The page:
Calling the Earth to Witness: A Buddhist Perspective on EcologyOn Fri, 20 August, 2021 - 14:56
A Conversation with Shantigarbha and Dhivan
Saturday 25th September
11.30 US PST | 13.30 Mexico | 14.30 US EST | 19.30 UK & IE | 20.30 Europe CET | 04.30 Australia EDT | 07.30 New Zealand
Reserve a space on this event
The first ethical precept in Buddhism outlines the central importance of non-harm in all our behaviour. Of course, in the Buddha’s day over 2,500 years ago, there was no climate emergency, or impending biodiversity loss, or species extinction. So how do we, as Buddhists today, respond creatively to the crisis we find ourselves in?
Are there lessons we can draw from the Buddha’s life and teachings, and those of other Buddhist practitioners throughout the ages? What is a Buddhist perspective on ecology?
Shantigarbha will be joined in conversation with Dhivan, as they bring to bear on this crucial topic stories from the Pali Canon, Jataka tales, White Lotus Sutra, and the fundamental Buddhist teaching of interconnectedness and dependent arising.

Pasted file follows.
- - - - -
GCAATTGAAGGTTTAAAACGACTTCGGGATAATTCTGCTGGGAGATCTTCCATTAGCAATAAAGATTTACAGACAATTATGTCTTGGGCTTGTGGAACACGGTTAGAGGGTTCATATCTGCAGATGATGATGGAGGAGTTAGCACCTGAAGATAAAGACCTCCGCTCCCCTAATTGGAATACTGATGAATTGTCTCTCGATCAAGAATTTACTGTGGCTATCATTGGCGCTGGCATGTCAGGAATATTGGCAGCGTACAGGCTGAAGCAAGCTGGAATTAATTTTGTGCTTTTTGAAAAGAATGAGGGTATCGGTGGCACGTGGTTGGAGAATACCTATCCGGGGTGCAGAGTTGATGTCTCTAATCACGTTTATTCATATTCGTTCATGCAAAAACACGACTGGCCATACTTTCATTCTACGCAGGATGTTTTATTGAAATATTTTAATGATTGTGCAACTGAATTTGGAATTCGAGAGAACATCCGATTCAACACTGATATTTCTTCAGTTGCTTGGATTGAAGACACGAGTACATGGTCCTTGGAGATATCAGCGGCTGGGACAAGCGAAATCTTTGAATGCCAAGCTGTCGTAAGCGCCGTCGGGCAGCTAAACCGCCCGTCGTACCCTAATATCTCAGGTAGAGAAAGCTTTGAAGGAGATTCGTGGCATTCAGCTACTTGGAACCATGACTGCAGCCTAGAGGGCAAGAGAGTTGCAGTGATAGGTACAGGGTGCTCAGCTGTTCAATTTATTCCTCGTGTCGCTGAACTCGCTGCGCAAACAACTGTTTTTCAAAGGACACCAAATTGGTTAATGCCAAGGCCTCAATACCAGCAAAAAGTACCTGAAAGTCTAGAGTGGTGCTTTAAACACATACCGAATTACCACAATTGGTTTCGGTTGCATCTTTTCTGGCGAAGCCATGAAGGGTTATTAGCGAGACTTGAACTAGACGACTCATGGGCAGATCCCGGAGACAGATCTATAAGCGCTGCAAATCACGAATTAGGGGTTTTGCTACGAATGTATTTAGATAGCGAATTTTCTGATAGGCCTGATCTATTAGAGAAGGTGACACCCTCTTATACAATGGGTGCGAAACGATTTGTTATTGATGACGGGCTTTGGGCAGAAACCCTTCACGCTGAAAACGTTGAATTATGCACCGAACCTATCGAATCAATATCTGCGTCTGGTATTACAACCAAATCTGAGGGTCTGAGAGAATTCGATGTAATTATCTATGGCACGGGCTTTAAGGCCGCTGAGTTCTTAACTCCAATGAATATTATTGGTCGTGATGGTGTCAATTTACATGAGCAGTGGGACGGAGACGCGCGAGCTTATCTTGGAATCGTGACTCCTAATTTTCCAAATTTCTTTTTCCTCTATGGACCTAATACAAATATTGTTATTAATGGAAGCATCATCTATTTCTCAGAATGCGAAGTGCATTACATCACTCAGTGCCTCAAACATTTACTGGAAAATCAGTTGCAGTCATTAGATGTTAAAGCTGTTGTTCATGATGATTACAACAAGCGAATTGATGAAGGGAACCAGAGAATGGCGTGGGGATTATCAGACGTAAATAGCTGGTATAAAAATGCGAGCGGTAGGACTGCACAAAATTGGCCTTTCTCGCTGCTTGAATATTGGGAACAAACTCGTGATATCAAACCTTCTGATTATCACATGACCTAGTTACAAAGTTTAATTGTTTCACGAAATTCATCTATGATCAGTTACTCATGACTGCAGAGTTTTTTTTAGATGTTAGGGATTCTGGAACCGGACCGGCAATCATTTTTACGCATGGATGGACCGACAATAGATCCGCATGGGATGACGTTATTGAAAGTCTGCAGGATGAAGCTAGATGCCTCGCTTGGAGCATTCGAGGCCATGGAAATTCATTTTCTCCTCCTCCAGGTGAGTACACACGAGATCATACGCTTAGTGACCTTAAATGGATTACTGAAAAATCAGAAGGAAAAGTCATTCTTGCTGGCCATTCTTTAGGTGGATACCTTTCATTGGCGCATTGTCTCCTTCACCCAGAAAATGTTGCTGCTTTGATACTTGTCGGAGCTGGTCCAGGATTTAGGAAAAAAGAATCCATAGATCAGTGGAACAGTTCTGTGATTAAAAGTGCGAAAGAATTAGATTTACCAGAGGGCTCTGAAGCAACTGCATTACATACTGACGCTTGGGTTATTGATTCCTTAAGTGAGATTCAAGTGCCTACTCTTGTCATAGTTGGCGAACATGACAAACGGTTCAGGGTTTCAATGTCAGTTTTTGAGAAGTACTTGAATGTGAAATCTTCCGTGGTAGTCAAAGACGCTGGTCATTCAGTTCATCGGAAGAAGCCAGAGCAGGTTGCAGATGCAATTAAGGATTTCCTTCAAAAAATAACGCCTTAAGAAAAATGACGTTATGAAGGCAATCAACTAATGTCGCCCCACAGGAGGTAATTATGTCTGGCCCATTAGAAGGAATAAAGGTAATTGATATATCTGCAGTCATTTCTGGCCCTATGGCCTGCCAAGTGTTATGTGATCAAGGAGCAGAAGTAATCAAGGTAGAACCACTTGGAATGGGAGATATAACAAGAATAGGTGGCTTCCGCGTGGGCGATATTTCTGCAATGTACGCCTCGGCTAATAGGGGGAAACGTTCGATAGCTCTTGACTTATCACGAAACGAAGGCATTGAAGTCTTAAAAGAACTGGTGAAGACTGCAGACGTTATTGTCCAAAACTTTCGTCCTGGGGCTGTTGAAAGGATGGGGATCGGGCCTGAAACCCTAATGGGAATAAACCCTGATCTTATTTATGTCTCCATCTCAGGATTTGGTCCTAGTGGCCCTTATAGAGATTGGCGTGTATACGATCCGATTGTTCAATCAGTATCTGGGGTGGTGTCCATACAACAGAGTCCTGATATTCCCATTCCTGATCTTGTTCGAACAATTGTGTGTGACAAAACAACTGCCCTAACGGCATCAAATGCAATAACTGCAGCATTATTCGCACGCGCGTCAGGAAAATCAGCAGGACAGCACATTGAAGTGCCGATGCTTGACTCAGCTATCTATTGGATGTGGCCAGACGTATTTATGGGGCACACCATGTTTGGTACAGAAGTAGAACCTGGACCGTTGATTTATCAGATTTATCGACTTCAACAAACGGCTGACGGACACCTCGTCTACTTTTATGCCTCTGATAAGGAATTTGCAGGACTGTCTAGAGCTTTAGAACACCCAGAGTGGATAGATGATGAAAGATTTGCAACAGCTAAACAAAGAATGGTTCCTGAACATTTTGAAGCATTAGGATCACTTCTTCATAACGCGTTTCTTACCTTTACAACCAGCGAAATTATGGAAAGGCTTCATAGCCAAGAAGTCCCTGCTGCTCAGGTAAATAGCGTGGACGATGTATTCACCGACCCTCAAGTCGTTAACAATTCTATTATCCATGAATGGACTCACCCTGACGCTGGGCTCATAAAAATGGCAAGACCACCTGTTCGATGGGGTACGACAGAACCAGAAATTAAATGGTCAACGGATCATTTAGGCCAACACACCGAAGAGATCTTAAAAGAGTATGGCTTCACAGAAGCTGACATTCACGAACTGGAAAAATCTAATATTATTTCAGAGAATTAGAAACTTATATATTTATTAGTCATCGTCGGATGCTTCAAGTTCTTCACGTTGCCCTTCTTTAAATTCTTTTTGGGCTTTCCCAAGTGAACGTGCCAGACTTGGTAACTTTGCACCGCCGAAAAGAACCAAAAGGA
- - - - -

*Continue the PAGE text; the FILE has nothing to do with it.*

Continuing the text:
This conversation is part of the Triratna Earth Sangha conference, supported by the European Chairs Assembly as part of their strategic priority on Dharmic Engagement with Social and Ecological Issues.
Shantigarbha is an international NVC trainer, certified with the Centre for Nonviolent Communication. He teaches on CNVC’s International Intensive Trainings (IITs) and coordinated the New Future Process’s Social Change and Peacemaking working group.
In 1996 he was ordained into the Triratna Buddhist Order. He was given the name Shantigarbha, which means “seed of peace”. He currently serves on the Triratna International Council, is Secretary of the Triratna Trust (the Order charity), and coordinates the Triratna Restorative Pilot Project.
Dhivan was born in Somerset, England, in 1965. After obtaining a BA in Religious Studies and a PhD in the philosophy of love at Lancaster University, he moved to Cambridge to live and work with Buddhists. He was ordained into the Triratna Buddhist Order in 2004, receiving the name ‘Dhivan’, meaning ‘thoughtful’ or ‘intelligent’. In 2009 he gained a degree in Sanskrit and Pali from the University of Cambridge, to allow him to read Buddhist texts in their original Indian languages. He teaches philosophy and religious studies and enjoys writing fiction and poetry.